Canadian Centre for Policy Alternatives – July 2006: NAFTAs Broken Promises
The CCAP has put into writing, and backed up with evidence, something that I have been sure of for years – NAFTA is bad for most Canadians.
According to Statistics Canada researchers, much of the growth in gross exports over the last decade reflected the markedly elevated use by Canadian-based companies of imported inputs in their production, significantly overstating the employment impact of the growth of manufactured exports. (For example, more than one-half of auto inputs are now imported.)Furthermore, oil and gas exports alone accounted for close to 40% of the rise in exports to the U.S. over the last 10 years, and during the current resources boom (2003-05) accounted for 62% of the increase in exports to the U.S.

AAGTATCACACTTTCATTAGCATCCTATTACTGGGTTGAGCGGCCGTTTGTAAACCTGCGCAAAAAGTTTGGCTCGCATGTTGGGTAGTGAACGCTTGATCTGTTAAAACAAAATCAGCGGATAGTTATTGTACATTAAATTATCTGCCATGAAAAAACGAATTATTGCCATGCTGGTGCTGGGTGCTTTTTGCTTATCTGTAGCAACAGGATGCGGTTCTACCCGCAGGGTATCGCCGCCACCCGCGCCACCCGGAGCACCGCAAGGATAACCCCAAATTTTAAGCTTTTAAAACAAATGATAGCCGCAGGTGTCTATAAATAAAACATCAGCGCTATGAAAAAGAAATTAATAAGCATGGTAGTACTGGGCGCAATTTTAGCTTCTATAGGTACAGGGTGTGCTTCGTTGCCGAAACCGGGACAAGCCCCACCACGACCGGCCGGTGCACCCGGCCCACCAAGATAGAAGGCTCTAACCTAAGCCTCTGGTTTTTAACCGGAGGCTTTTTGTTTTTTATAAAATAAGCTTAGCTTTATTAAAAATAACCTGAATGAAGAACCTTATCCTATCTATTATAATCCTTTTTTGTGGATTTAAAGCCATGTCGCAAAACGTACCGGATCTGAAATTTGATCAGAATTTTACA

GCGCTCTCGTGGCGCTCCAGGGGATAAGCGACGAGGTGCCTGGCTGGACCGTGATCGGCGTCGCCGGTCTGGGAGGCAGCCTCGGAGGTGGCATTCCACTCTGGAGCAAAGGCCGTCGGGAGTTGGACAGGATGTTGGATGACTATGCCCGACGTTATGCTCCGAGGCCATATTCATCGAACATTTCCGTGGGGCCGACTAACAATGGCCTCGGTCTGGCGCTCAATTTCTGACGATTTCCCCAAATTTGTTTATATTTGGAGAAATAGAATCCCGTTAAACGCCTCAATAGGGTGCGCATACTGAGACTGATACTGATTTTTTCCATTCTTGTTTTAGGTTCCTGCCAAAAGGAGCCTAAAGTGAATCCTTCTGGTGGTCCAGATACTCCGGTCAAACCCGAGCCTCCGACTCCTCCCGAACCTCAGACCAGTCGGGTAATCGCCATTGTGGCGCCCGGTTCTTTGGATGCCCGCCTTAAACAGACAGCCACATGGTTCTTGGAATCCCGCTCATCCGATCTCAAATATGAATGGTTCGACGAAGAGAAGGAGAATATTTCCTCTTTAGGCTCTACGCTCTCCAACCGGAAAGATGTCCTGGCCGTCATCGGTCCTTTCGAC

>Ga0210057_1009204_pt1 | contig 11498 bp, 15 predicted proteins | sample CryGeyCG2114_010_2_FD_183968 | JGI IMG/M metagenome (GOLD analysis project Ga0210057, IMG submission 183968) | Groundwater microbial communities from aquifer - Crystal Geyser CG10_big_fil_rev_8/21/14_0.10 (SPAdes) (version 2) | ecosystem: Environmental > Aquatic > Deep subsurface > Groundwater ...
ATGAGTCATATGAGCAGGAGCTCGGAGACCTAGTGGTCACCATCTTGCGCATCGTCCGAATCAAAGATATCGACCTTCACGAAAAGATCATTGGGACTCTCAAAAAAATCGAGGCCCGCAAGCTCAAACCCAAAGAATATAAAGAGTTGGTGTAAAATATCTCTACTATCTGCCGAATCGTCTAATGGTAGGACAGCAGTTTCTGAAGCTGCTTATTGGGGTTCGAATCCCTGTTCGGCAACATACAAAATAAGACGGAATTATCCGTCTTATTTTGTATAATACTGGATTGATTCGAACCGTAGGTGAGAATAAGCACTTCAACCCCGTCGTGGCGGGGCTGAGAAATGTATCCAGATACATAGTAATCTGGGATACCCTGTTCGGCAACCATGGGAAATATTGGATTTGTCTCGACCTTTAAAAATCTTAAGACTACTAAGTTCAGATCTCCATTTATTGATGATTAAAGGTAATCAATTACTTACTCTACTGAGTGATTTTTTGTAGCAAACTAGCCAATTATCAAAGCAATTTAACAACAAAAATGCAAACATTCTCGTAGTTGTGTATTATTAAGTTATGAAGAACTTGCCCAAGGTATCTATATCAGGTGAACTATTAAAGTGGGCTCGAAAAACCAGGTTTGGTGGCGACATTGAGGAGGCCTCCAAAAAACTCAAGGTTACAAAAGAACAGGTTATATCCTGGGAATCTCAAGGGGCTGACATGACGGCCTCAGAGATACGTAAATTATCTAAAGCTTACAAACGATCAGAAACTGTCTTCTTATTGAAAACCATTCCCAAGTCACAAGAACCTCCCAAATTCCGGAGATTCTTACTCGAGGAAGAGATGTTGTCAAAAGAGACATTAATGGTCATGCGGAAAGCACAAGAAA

If free trade was supposed to usher in a new era of rising living standards, reversing the sluggishness of the 1980s, the record reveals quite the opposite. Annual growth in average personal income per capita fell to a plodding 1.55% per annum in the 1980s, from the rapid 3.9% annual average gain during the 1960s and ‘70s. During 1989-2005, personal income per capita growth continued its slide to a snail’s pace of 0.63% yearly. What is particularly striking is that GDP per capita was growing almost three times faster–1.57% annually–than personal income. While U.S. GDP per capita grew at an annual rate of 1.80%, slightly faster than the Canadian rate, U.S. personal income per capita grew at an annual rate of 1.05%, almost twice as fast as the Canadian rate during 1989-2005.